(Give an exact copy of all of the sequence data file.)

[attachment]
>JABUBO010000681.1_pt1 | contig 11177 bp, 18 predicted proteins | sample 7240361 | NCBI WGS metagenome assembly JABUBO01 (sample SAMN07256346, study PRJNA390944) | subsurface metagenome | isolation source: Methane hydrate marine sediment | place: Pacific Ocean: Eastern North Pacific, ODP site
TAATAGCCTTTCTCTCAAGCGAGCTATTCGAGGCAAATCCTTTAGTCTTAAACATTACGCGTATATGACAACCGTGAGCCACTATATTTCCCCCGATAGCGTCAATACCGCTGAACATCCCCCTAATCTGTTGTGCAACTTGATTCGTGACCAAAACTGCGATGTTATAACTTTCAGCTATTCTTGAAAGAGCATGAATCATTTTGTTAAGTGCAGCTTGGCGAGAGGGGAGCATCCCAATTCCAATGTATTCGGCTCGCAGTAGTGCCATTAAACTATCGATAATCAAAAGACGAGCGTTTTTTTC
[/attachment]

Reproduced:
>JABUBO010000681.1_pt1 | contig 11177 bp, 18 predicted proteins | sample 7240361 | NCBI WGS metagenome assembly JABUBO01 (sample SAMN07256346, study PRJNA390944) | subsurface metagenome | isolation source: Methane hydrate marine sediment | place: Pacific Ocean: Eastern North Pacific, ODP site
TAATAGCCTTTCTCTCAAGCGAGCTATTCGAGGCAAATCCTTTAGTCTTAAACATTACGCGTATATGACAACCGTGAGCCACTATATTTCCCCCGATAGCGTCAATACCGCTGAACATCCCCCTAATCTGTTGTGCAACTTGATTCGTGACCAAAACTGCGATGTTATAACTTTCAGCTATTCTTGAAAGAGCATGAATCATTTTGTTAAGTGCAGCTTGGCGAGAGGGGAGCATCCCAATTCCAATGTATTCGGCTCGCAGTAGTGCCATTAAACTATCGATAATCAAAAGACGAGCGTTTTTTTC